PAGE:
Setting the Stage
Setting the Stage
Sino-Japanese and Greco-Roman Constellations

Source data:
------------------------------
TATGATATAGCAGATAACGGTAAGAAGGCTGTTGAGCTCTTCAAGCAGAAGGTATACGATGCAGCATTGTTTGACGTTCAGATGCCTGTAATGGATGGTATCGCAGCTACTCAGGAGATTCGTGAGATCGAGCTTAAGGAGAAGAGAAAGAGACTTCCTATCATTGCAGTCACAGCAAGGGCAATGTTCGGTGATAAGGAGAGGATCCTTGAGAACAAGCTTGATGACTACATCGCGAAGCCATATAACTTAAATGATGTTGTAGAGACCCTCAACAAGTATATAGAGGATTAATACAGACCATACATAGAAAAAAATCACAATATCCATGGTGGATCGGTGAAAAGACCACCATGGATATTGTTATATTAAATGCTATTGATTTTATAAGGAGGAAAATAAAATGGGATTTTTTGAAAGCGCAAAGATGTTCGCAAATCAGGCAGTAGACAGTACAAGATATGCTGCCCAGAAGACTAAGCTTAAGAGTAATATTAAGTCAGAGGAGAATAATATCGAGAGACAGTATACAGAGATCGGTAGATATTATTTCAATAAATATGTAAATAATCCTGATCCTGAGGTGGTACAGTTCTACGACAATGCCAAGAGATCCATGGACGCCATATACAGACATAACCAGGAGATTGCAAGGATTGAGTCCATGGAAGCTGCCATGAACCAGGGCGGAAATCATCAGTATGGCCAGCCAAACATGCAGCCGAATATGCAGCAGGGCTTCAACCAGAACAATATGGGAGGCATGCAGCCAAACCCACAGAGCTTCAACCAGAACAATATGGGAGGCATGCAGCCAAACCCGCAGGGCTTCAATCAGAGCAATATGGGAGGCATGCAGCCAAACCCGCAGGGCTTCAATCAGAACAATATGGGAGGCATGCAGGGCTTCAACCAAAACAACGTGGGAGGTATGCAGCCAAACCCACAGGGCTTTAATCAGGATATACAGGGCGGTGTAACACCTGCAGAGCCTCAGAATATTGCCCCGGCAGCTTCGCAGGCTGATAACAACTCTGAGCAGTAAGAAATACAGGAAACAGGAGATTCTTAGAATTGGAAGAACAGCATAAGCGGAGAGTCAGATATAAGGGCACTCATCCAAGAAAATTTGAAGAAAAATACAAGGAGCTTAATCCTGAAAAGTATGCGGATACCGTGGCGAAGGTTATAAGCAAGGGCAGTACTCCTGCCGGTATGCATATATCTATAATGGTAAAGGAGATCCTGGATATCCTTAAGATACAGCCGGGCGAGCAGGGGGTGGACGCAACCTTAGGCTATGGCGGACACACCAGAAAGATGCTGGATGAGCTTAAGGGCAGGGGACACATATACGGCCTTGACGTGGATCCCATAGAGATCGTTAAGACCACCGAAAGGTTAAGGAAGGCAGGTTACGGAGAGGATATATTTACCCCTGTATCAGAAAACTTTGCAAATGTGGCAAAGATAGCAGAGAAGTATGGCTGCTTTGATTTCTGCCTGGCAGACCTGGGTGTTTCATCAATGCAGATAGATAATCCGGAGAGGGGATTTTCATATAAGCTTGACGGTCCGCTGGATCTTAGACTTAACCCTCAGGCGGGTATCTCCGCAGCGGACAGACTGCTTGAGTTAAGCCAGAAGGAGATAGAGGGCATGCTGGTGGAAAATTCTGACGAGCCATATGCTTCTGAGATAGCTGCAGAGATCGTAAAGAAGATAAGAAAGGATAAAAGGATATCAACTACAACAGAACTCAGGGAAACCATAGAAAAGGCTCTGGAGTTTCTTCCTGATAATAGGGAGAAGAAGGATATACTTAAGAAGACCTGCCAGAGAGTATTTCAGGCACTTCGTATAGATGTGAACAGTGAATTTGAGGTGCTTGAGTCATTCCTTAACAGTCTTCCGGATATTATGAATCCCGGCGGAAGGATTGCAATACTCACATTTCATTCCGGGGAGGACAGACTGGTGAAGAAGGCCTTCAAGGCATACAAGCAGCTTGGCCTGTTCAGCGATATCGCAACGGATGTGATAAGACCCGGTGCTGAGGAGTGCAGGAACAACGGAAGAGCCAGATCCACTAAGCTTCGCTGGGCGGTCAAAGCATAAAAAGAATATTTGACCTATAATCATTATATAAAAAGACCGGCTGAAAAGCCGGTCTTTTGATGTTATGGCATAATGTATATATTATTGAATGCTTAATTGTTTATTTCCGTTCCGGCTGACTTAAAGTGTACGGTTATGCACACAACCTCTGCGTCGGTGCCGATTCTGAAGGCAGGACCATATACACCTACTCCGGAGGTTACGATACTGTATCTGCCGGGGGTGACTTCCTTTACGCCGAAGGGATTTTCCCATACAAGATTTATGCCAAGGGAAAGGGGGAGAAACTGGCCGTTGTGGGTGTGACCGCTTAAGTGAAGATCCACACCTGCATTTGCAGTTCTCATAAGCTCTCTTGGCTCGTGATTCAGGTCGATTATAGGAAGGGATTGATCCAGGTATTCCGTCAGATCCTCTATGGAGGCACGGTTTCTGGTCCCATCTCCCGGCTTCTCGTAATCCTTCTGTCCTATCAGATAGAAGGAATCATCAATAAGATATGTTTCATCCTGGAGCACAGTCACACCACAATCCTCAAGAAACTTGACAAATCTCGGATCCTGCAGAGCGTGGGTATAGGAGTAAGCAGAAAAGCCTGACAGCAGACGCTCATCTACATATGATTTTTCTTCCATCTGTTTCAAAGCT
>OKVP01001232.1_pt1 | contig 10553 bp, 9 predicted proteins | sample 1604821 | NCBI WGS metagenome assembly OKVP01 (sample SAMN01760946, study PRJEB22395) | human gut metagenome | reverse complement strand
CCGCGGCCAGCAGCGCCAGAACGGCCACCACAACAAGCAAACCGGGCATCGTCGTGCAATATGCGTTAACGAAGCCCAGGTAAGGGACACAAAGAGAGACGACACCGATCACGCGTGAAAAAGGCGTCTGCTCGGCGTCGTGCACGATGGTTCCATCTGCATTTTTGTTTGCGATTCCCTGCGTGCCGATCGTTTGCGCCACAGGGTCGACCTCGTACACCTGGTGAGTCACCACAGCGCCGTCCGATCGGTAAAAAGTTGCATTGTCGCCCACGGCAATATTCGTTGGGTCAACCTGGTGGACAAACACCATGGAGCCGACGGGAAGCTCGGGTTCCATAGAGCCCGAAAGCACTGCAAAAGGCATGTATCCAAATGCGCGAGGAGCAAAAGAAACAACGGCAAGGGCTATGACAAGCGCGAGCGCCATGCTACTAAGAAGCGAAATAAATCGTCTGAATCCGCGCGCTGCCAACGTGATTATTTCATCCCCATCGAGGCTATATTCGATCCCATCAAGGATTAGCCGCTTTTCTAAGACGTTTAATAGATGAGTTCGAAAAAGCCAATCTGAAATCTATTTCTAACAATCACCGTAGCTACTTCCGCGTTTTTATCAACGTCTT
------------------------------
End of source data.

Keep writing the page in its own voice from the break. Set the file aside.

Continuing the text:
This chapter explores three fundamental similarities that justify the comparison of the Sino-Japanese and Greco-Roman cultural constellations and three divergences that complicate it. Japanese and Latin literary cultures were both latecomers vis-à-vis their reference cultures; they started against the backdrop of highly sophisticated stages of literary production—Chinese Six Dynasties and Early Tang literature for Japan and Hellenistic literature for Rome; and their education systems were based on the adoption and adaption of the literary canon of their reference culture. However, their geopolitical constellations were radically different. Because Rome, unlike Japan, conquered its reference culture early in its history, there was a disjunction between cultural (Greek) and political (Roman) capital. Also, linguistically, while Japanese developed a reading technique that allowed them to read Chinese texts without the need for translation, Latin literature began with the translation and adaptation of Greek texts. Thirdly, Japanese and Latin literary cultures had a different spectrum and hierarchy of literary genres: Forms of short lyrical poetry headed the genre hierarchy in Japan. In contrast, epic—which did not exist in early East Asia—and dramatic literature—which did not develop until the fourteenth century in Japan—were prominent genres in early Latin literature.
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